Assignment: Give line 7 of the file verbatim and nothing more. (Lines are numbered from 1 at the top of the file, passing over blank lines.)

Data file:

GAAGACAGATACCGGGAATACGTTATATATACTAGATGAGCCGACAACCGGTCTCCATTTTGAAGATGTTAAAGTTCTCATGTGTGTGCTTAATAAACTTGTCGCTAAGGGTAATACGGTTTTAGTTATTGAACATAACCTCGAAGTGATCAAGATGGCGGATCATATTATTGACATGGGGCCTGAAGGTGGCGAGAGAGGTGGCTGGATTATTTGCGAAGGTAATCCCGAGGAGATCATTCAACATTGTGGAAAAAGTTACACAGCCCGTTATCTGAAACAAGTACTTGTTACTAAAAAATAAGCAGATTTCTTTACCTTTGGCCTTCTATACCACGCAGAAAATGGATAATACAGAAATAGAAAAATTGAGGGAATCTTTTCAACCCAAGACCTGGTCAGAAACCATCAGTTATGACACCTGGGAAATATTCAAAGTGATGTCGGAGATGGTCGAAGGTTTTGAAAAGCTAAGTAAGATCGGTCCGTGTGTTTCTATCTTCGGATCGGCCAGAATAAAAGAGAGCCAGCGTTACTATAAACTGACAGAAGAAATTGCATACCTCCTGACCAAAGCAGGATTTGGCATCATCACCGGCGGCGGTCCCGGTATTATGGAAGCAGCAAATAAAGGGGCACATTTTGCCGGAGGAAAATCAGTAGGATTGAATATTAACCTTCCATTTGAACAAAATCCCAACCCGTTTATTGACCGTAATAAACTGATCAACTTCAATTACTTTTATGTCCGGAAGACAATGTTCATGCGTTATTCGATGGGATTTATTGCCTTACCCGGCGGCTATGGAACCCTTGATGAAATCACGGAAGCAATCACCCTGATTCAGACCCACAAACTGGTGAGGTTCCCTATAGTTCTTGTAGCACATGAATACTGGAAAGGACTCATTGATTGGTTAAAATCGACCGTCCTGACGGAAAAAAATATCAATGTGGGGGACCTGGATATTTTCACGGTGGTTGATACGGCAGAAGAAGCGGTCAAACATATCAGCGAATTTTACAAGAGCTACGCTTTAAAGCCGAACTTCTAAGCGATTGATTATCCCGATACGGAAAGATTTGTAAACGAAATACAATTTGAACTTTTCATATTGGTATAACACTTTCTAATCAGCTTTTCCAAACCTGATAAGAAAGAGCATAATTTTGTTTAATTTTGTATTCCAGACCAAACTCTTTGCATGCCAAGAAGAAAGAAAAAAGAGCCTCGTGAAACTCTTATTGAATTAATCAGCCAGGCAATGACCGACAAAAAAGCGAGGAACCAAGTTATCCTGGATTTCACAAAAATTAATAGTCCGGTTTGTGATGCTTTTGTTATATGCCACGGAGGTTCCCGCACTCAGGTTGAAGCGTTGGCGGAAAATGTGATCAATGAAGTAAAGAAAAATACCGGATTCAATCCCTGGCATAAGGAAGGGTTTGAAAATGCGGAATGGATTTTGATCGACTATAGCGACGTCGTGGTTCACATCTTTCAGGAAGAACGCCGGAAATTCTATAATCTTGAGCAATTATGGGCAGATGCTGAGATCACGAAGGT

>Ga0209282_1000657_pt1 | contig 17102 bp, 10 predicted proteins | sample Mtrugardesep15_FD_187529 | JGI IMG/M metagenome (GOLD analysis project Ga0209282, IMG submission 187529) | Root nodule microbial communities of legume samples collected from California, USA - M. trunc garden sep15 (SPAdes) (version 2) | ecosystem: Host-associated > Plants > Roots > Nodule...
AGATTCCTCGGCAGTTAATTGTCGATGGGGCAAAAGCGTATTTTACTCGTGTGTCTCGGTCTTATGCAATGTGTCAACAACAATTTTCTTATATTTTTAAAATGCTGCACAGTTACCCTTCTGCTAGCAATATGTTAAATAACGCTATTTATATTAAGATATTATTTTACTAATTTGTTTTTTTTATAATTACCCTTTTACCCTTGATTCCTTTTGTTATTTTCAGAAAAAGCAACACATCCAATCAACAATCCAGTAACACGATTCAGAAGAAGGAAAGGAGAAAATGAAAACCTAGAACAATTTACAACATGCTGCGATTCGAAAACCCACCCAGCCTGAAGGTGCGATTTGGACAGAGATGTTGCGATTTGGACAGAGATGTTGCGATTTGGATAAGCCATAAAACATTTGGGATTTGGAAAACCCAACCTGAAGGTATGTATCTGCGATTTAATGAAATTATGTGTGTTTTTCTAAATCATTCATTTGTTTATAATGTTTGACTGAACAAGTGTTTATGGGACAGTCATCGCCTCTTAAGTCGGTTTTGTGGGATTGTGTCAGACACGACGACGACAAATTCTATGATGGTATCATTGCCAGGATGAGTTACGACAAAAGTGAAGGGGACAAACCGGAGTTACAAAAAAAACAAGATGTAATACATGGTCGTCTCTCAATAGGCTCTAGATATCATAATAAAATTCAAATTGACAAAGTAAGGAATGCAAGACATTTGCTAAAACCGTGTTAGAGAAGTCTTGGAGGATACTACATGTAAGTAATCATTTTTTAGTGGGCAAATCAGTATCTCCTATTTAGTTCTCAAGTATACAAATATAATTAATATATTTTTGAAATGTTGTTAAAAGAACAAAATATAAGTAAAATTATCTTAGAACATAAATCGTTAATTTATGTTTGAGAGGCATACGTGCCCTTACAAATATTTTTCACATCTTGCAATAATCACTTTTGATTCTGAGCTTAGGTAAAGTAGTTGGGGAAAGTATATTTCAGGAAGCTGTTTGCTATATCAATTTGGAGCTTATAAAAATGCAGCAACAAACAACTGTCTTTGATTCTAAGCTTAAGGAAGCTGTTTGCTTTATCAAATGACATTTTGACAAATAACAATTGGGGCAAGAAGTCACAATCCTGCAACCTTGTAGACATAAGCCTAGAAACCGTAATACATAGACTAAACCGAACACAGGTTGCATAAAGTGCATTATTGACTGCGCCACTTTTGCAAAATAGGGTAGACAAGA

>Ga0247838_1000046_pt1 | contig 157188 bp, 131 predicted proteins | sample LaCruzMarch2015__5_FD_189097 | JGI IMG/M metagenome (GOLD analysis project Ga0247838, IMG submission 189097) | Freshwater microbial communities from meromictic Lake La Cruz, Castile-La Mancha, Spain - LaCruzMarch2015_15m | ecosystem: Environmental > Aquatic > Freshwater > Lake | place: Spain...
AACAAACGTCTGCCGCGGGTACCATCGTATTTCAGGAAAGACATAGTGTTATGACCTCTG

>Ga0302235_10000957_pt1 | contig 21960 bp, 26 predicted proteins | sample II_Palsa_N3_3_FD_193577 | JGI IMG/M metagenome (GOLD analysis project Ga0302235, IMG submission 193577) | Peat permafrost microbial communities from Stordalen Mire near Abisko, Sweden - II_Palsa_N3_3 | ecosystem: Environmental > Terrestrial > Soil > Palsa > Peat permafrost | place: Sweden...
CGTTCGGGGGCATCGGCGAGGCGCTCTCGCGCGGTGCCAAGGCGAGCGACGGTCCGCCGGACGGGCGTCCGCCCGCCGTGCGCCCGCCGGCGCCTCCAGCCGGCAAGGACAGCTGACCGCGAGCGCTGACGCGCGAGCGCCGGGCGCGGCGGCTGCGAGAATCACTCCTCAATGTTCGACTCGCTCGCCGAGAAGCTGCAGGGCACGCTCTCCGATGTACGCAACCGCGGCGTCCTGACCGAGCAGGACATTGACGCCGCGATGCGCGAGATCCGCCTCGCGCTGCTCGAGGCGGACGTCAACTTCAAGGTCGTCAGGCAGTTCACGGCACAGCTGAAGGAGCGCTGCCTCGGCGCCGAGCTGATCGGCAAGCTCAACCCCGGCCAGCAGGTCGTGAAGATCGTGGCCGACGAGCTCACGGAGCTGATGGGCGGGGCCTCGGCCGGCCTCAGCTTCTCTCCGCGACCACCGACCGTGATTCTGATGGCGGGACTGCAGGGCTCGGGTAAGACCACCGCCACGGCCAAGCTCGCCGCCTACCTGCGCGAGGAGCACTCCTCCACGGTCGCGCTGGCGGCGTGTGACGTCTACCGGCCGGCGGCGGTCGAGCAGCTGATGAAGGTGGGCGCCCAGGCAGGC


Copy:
CGTTCGGGGGCATCGGCGAGGCGCTCTCGCGCGGTGCCAAGGCGAGCGACGGTCCGCCGGACGGGCGTCCGCCCGCCGTGCGCCCGCCGGCGCCTCCAGCCGGCAAGGACAGCTGACCGCGAGCGCTGACGCGCGAGCGCCGGGCGCGGCGGCTGCGAGAATCACTCCTCAATGTTCGACTCGCTCGCCGAGAAGCTGCAGGGCACGCTCTCCGATGTACGCAACCGCGGCGTCCTGACCGAGCAGGACATTGACGCCGCGATGCGCGAGATCCGCCTCGCGCTGCTCGAGGCGGACGTCAACTTCAAGGTCGTCAGGCAGTTCACGGCACAGCTGAAGGAGCGCTGCCTCGGCGCCGAGCTGATCGGCAAGCTCAACCCCGGCCAGCAGGTCGTGAAGATCGTGGCCGACGAGCTCACGGAGCTGATGGGCGGGGCCTCGGCCGGCCTCAGCTTCTCTCCGCGACCACCGACCGTGATTCTGATGGCGGGACTGCAGGGCTCGGGTAAGACCACCGCCACGGCCAAGCTCGCCGCCTACCTGCGCGAGGAGCACTCCTCCACGGTCGCGCTGGCGGCGTGTGACGTCTACCGGCCGGCGGCGGTCGAGCAGCTGATGAAGGTGGGCGCCCAGGCAGGC